Related by blood or by choice, aunties are women who offer jolts of love and companionship, a listening ear, a big heart, splashes of humor and insight, and an entirely different way of viewing the world than that presented by parents. In Aunties, Tamara Traeder, the coauthor of Girlfriends, and Julienne Bennett dish up engaging stories of women who fit the bill and remembrances from their "nieces" young and old. An auntie may provide sanctuary, help celebrate a rite of passage, or point the way to the path less traveled. "You know, when she gets to be 16, she is going to run away from home," the mother of a 5-year-old tells her sister. "Anything I can do now to make sure she runs to your house, I really want to do." Eliza's aunts sewed her into a prom dress that lacked a zipper--possibly to ensure that she didn't wriggle out of it--then returned the next morning to clip their careful stitches and hear her news. Rhett, born in a small Southern American town that "no one ever left," remembers getting tantalizing gifts from an auntie who moved to the epicenter of cool in California just as the 1960s were heating up. Years later, Rhett moved there, too, and now mails her own trail of cookie crumbs to nieces being raised by far more conservative parents. An essentially sweet, lighthearted book, Aunties confers dignity on the meaningful role a caring woman can play in a child's life. --Francesca Coltrera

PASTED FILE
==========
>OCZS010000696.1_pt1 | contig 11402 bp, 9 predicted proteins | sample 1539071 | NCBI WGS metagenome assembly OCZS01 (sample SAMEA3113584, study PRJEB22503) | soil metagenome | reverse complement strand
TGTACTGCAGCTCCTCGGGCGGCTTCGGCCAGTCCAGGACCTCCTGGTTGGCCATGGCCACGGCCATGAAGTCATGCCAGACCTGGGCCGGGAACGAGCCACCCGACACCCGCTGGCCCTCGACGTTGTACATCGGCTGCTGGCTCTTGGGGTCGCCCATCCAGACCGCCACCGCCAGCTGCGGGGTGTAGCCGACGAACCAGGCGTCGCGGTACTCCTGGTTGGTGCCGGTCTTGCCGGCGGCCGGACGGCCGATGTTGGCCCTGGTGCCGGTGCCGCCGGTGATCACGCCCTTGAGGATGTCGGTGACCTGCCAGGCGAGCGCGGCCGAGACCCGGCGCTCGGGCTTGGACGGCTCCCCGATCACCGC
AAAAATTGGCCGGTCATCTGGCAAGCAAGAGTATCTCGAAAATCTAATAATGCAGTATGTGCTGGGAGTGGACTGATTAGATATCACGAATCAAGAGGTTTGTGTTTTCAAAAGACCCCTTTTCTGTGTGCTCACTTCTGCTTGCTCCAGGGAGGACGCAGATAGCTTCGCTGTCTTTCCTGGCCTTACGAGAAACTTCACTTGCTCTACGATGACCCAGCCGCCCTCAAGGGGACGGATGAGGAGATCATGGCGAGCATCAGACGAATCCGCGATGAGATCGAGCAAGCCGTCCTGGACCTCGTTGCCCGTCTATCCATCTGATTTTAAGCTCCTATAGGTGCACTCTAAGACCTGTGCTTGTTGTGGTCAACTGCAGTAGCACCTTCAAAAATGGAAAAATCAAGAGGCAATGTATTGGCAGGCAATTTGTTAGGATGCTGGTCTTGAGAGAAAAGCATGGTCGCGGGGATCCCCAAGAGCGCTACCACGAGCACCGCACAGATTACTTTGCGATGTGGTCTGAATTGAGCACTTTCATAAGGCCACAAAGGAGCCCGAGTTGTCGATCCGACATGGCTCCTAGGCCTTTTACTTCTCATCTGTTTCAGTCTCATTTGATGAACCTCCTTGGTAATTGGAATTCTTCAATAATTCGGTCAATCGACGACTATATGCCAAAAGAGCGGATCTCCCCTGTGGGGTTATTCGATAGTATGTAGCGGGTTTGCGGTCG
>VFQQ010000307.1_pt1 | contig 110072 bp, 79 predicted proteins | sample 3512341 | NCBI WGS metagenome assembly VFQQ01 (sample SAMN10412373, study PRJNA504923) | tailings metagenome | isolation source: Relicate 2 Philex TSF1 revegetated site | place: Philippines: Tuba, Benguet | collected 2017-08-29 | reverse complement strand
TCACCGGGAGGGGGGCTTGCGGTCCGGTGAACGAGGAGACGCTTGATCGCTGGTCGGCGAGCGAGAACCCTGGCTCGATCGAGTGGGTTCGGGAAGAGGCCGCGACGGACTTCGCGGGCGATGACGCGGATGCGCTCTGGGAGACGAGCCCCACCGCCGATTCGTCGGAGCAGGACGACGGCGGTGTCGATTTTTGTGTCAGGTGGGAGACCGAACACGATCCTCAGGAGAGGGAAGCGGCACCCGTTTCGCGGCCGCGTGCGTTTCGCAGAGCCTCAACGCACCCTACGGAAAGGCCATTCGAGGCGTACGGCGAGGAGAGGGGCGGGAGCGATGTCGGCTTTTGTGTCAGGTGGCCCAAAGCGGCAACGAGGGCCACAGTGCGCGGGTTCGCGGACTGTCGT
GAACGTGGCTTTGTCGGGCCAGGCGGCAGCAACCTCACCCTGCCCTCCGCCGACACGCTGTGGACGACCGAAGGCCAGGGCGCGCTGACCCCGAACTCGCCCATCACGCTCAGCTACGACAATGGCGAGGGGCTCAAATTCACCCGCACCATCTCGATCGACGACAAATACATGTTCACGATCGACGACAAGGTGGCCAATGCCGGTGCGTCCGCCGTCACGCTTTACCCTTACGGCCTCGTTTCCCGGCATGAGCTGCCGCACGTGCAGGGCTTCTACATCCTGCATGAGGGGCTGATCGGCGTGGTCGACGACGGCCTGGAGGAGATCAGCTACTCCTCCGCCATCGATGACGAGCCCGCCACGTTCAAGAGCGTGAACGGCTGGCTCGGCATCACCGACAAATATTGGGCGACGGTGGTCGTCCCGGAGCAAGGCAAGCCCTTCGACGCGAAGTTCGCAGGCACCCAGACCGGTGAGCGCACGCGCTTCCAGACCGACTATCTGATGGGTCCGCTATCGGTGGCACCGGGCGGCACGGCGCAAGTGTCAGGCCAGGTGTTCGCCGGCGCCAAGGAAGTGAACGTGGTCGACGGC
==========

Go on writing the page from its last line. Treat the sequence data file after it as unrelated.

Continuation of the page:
The game four young men started as children has turned into a competition to see who will wait the longest to get married-and collect a hefty chunk of invested money. Will Adam's penchant for rescuing lost strays put an end to his membership in the club? Can Will give up dating and hide from love on the baseball diamond? When challenged out of his circumstances by a pretty game show hostess, can Isaac free himself to live again? Will Joseph's lovely music teacher catch him in a web of deceit? Who will pick money over love?